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Whether you’re a seasoned snowmobiler or a newbie, you can still get into an accident resulting in severe and life-threatening injuries. You can also get into trouble if you fail to meet the legal responsibilities imposed on Ontario snowmobile operators. Let’s have a look at snowmobilers’ legal responsibilities and consequences for violations.  

snowmobile accident


Snowmobiles can be a great way to get around. They are also a lot of fun to drive. But make no mistake—they are not toys. The Ontario government has imposed laws to ensure motorized snow vehicles are used safely. The Motorized Snow Vehicles Act and its regulations govern the ownership and use of snowmobiles in Ontario. Here are the highlights. 

Registration requirements 

You must register your snowmobile with the Ministry of Transportation before driving it, whether its new or used. There is a one-time registration fee and annual renewal fee thereafter. After registering, you’ll get a permit and a registration number decal that must be displayed on your snowmobile. You can be fined between $200 and $1,000 if you drive your snowmobile without a valid permit.   

Insurance obligations 

If you’re only going to drive your snowmobile on your own private property, you don’t need to have insurance. However, if you are going to be driving your snowmobile anywhere other than on your own private property, you must have valid insurance in place. The Motorized Snow Vehicle Act requires you to insure your motorized snow vehicle under a motor vehicle liability policy in accordance with Ontario’s Insurance Act, which requires the following minimum coverages:  

  • Third-party liability coverage of at least $200,000; 

  • Statutory accident benefits coverage; 

  • Uninsured automobile coverage; and 

  • Direct compensation—property damage coverage. 

It’s up to you if you want to buy additional coverage (e.g., collision and comprehensive; specified perils). If you don’t have valid insurance that includes the minimum coverages when snowmobiling on land that you don’t own or occupy, you can be fined between $200 and $1,000.  

Licencing requirements 

Anyone 16 years or older must have a valid Ontario driver’s licence (any class) to legally operate a snowmobile. Anyone over the age of 12 who does not have a valid Ontario driver’s licence can legally operate a snowmobile only if they have passed the Ontario Snowmobile Safety Course and obtained a motorized snow-vehicle operator’s licence (“MSVOL”). 

Restrictions on where you can snowmobile 

Your licence type and age dictate where you are allowed to drive a snowmobile:  

  • Anyone 12 and under can operate a snowmobile only on private property and must be closely supervised by an adult.  

  • Anyone between ages 12 and 16 who has a MSVOL can drive on snowmobile trails and private property.  

  • Anyone 16 or older who has a valid Ontario driver’s licence or MSVOL can drive on snowmobile trails, private property, and along or across public roads (only where permitted). 

Note that if you are driving on a trail operated by the Ontario Federation of Snowmobile Clubs, you must purchase and display a valid snowmobile trail permit. If you are going to drive on a trail operated and maintained by a local snowmobile club, check with them first to find out if you need a trail permit.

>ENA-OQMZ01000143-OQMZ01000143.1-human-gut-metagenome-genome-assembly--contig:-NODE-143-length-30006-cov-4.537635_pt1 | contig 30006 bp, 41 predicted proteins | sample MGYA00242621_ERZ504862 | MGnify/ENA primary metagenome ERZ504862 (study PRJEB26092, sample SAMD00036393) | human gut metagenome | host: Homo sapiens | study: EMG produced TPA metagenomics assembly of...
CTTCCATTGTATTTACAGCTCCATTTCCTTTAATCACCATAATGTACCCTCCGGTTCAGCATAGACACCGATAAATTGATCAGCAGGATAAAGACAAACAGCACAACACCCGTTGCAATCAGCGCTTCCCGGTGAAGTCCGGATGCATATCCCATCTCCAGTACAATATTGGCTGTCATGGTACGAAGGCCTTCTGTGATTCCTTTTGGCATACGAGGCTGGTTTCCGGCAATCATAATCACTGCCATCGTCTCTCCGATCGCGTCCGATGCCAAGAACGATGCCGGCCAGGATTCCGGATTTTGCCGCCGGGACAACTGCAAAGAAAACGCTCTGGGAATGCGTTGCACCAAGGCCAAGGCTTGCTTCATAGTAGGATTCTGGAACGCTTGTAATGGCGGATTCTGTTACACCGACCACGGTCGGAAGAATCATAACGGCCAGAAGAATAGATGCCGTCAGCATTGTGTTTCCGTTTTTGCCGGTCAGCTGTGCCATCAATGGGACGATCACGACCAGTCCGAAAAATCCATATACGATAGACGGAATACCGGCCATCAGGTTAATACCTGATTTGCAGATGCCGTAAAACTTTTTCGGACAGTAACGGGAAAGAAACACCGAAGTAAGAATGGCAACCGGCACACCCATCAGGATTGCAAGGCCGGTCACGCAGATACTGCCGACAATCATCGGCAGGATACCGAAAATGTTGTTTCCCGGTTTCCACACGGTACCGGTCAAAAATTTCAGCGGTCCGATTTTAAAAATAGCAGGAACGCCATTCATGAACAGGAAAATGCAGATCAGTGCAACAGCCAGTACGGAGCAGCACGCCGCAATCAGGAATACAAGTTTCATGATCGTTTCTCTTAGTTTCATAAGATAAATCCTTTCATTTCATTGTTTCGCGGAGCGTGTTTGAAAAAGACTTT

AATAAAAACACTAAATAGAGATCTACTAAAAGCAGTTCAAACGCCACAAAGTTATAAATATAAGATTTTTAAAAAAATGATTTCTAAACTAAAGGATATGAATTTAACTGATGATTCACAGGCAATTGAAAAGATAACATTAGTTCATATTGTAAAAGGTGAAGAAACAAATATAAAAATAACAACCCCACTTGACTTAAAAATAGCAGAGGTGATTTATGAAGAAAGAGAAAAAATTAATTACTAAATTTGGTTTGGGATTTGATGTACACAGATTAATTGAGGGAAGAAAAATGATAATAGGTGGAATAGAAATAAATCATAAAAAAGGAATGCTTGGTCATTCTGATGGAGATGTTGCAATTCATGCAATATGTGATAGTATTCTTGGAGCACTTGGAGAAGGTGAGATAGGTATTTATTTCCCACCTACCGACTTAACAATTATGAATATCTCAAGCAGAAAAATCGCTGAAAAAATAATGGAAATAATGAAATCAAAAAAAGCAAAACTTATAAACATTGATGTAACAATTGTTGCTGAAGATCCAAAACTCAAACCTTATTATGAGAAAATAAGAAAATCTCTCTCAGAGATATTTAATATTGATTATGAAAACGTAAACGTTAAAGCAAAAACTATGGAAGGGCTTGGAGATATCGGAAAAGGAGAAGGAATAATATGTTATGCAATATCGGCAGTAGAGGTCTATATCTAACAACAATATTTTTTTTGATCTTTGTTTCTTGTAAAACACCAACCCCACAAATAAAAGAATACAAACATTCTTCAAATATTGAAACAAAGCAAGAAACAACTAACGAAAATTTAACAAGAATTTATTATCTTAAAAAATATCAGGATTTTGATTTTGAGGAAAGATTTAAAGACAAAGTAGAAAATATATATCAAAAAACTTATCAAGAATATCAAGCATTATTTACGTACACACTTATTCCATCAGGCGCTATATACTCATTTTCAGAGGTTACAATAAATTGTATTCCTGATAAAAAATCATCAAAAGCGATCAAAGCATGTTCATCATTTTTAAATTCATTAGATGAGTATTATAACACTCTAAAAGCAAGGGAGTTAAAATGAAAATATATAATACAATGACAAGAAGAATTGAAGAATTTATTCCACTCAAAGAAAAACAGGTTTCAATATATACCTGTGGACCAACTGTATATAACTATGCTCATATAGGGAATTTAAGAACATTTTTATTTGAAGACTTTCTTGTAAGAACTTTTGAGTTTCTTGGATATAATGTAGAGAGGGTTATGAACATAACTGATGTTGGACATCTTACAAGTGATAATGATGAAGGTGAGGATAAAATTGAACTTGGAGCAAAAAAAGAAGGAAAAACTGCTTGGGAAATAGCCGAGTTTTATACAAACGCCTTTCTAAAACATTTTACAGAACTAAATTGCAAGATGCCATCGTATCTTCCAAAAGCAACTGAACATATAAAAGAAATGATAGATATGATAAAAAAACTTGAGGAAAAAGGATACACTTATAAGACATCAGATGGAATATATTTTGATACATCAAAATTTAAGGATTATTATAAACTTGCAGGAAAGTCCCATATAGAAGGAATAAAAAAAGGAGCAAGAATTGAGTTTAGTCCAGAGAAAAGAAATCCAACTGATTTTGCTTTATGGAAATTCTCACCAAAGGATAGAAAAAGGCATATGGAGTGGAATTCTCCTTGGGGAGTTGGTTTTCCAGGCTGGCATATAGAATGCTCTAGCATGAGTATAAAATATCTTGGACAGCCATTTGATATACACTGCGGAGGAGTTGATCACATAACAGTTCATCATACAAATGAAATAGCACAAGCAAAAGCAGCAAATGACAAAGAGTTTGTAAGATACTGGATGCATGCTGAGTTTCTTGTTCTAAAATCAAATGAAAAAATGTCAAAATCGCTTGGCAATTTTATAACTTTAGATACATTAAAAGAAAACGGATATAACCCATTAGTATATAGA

Speed limits 

Section 14 of Ontario’s Motorized Snow Vehicles Act imposes speed limits for snowmobiles. The law states that you must not drive a snowmobile faster than 20 km/h in any public park, exhibition ground, or on a road where the speed limit is 50 km/h or less.  

The law further states that you must not drive a snowmobile faster than 50 km/h on any snowmobile trails or on any road where the speed limit is greater than 50 km/h. Violating the speed limit can result in a ticket and a fine, or worse—being charged with the offence of careless driving under the Motorized Snow Vehicles Act.  

Helmet requirement 

All snowmobile operators not on their own private property must wear a helmet that complies with the regulations, with the chin strap securely fastened under their chin.  

Impaired snowmobiling prohibition 

It is against the law to drive a snowmobile when impaired by alcohol or drugs. Alcohol is a major factor in snowmobile accidents and snowmobile fatalities. 


Barrie lawyers at Littlejohn Barristers can help if you’ve been injured in a snowmobile accident. We can help you obtain statutory accident benefits  from your insurer, even if you caused the collision. Statutory accident benefits (also known as “no-fault benefits”) cover various out-of-pocket expenses such as medical bills, lost wages and caregiver expenses.  

If someone else’s negligence caused the snowmobile accident, you may also be able to file a lawsuit against them to seek compensation over and above what you receive in no-fault benefits (e.g., damages for physical and emotional pain and suffering; damages for future care and future wage loss).  


Barrie law firm Littlejohn Barristers is here to help if you’ve been hurt in a snowmobile accident. Collingwood, Midland, Orillia, and surrounding Ontario area residents are all welcome to contact us for guidance and practical legal advice relating to a personal injury claim.  

We understand the complexities of snowmobiling accidents and can help you navigate the legal process. If you or a loved one have suffered a debilitating injury in a snowmobile accident, Barrie lawyers at our office can help you claim accident benefits and file a lawsuit to ensure you get the compensation you deserve.  

To set up a free, no-obligation consultation, or to learn more about the services offered by our law firm, contact us today


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